Factors of 15

When we say that a number X is a factor of Y, then it means that the number X will be the result when 2 same numbers Y and Y’ are multiplied. Similarly, the factors of 15 are the integers that when multiplied to each other gives 15 itself as the result. Here, when the numbers are divided by 15, it will leave no reminder. Hence, they are said to be factors. This is quite an easy topic to learn and so, let’s study a few basic and important concepts about the factors of 15.

A Brief Account of What are the Factors of 15

When you multiply 2 whole numbers, the result is a product. Here, the 2 numbers put together during multiplication are termed as the factors. For example, if 5 × 3 gives 15, then you can say that 3 and 5 are the original factors for the number 15. Hence, 5 and 3 are termed the ‘factors of 15’.

On the other hand, the numbers of 15, 30, 45, 60, 75, 90, and so on, are the multiples of 15 respectively. Also, remember that the factors of 15 will divide 15 (once or thrice) without giving a remainder, that is the number will give a division remainder as zero (0).

The number 1 is the smallest known factor for any given integer. Also, if you consider the factors of a number, there are at least (minimum) 2 factors, and the number 1 also accounts for this. When saying that an integer has only 2 factors and having the number 1 itself, then this integer is said to be a ‘prime number’.

We will be learning about 15 as a product of primes using the Prime factorization method in the following sections.

When the Factors of 15 are Taken as Pairs

Considering the factors of 15 together as pairs, it means that 2 numbers are multiplied to get 15 as its product. For example, 1 × 15 gives 15 as its solution. Here, the numbers 1 and 15 are deemed as the factor pairs of ‘15’.

As per this context, when we list all the factors of 15 we get the integers 1, 3, 5 and 15 only. Because 1 × 15 = 15 and 3 × 5 = 15. Hence, considering 15 as a product of primes, only the 4 numbers mentioned are called the factors of 15.

Understanding the Method of Prime Factorisation of 15

Besides having 1 as its divisor, the integer 15 also has other smaller numbers. Hence, 15 is said to be a composite number. Using the Prime Factorization method, we will find out the factors of 15 as given below.

• The smallest known prime factor is 2. So, let us divide this number with 15 (15 ÷ 2 = 7.5). Since the answer is a decimal-valued on (7.5), 2 is not considered to be the prime factor of 15.

• Let’s move onto the subsequent number, i.e. 3 (15 ÷ 3 = 5). Again, on the division of 5 by 3, we get 5 ÷ 3 = 1.67, which is also a fractional value (1.67).

• Lately, let’s divide 5 by the next prime integer which is 5 itself (5 ÷ 5 = 1). As we got the result 1, we are not proceeding with the division of numbers further.

Hence, we are interpreting that the numbers 5 and 3 are the prime factors of 15, in which both 3 and 5 are prime numbers themselves.

Conclusion

The factors of 15 are numbers that when given as the product of 2 integers, results in the same number 15. From the module, 1, 3, 5, and 15 are the list of all the factors of 15. Prime factorization of 15 is the process of decomposing small pieces of integers into a single composite number, which is 15 for our case. This method has also resulted in 1, 3, 5, and 15 as the prime numbers for the composite number 15. The factors of 15, when divided by a number, will not leave any remainder at the end.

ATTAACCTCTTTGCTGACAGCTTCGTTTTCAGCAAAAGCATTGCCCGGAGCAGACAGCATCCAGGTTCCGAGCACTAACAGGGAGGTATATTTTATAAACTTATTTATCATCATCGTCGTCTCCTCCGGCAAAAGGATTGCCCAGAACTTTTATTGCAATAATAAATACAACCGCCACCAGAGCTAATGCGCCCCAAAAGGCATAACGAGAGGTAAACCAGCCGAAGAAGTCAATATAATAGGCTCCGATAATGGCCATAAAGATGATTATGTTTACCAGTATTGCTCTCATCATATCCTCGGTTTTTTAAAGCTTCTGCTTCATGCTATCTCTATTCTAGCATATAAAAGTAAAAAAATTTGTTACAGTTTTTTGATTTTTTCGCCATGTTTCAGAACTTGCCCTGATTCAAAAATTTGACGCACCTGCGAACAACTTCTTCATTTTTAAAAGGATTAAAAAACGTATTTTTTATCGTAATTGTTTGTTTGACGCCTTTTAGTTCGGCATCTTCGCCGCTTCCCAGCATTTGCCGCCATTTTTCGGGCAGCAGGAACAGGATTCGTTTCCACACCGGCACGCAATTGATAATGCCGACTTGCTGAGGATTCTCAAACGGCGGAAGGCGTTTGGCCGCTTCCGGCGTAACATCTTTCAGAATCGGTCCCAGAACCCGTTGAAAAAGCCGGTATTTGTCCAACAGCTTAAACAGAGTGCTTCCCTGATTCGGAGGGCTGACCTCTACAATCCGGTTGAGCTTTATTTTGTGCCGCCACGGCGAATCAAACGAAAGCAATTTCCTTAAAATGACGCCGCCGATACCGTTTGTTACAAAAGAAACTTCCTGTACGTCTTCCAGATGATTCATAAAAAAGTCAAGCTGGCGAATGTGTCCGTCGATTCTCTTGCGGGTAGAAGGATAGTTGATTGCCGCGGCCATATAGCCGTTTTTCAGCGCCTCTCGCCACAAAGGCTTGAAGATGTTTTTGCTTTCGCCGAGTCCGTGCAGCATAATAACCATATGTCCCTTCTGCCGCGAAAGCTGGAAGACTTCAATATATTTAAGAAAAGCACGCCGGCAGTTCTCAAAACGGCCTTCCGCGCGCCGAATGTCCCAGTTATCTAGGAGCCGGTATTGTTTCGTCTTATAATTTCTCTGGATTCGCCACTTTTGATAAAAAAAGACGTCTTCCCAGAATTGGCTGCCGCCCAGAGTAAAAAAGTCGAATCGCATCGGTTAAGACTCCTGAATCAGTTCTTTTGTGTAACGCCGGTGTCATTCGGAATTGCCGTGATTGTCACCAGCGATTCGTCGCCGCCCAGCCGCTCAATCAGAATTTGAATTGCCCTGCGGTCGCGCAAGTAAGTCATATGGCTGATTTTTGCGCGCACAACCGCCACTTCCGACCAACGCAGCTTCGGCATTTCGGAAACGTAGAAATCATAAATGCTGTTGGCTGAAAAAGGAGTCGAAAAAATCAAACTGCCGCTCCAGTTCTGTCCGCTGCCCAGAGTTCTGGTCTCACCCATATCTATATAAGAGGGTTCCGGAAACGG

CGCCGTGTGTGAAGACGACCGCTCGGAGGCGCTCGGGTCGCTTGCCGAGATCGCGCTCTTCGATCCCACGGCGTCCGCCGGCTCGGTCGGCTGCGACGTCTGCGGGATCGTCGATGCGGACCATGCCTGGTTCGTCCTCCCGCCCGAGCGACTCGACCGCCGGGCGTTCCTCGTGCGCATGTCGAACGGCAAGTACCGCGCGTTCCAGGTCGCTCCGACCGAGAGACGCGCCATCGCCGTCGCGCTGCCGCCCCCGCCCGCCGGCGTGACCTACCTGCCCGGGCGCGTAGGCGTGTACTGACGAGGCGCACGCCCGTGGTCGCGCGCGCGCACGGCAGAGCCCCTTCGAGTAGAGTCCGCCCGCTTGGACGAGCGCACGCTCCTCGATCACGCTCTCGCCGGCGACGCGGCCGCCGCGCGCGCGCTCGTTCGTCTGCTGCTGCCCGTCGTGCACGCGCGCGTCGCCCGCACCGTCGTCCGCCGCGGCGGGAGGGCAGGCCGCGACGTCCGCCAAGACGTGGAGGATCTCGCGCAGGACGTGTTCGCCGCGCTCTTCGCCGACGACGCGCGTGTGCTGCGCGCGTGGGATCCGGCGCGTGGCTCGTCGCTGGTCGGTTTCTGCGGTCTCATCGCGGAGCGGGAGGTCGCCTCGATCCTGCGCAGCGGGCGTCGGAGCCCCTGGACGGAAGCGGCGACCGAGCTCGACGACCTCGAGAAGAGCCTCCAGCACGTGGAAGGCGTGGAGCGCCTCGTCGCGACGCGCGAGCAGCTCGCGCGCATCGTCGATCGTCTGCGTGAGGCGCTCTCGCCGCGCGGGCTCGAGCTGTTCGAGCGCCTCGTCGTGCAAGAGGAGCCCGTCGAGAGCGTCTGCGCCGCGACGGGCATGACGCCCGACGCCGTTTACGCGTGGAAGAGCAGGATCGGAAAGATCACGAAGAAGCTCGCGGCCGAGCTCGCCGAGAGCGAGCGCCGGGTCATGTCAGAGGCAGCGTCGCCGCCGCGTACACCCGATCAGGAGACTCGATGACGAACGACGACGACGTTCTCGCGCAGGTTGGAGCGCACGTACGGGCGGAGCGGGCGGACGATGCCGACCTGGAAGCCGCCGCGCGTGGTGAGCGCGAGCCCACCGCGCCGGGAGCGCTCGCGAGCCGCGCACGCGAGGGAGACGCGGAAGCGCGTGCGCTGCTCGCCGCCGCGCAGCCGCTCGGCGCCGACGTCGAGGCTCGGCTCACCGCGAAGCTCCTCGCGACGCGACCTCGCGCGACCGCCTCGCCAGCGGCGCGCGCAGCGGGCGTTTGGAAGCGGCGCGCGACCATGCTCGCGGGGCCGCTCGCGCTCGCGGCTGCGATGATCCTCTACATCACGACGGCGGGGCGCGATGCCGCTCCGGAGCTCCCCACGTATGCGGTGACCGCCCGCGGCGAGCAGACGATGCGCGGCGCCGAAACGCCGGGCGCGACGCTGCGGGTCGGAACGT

1. Is there any number with decimal as its factor?

No. Every number should have its factor as a whole number and fractional or decimal values are not allowed. For example, 15 when divided by 2 gives 7.5, which therefore leads to the conclusion that 2 is not the factor of 15.

2. Give the 1st 25 multiplies of the number 15.

The 1st 20 multiples of 15 are 15, 30, 45, 60, 75, 90, 105, 120, 135, 150, 165, 180, 195, 210, 225, 240, 255, 270, 285, 300, 315, 330, 345, 360, and 375 respectively.

3. Can the Prime factorization method when applied for any other number besides 15 repeats the number?

Yes. At times, you have to write every prime factor for a given number using repetition of the same integer. For example, the prime factorization of the number ‘8’ can be written in the form of 2 × 2 × 2 which gives 8. Hence, number 2 is repeated 3 times in this process.

4. Is there any integer from the number system that has 2 as its factor?

Yes. All the even numbers such as 2, 4, 6, 8, 10, 12, and so on, will have any number of factors but possess 2 as one of its factors. This does not apply to the case of odd numbers.

5. What is that 1 notable feature about the factors of 5?

That 1 notable feature about the factors of 5 is that all the integers that end with the number are said to come with 5 as its factorial value.

6. State the numbers that have 2, 5, and 10 as its factors.

The factors 2, 5, and 10 are possibly seen for any number that is both greater than zero (0) and also ends with the number (0). 20, 40, 80, 70, are some examples to mention.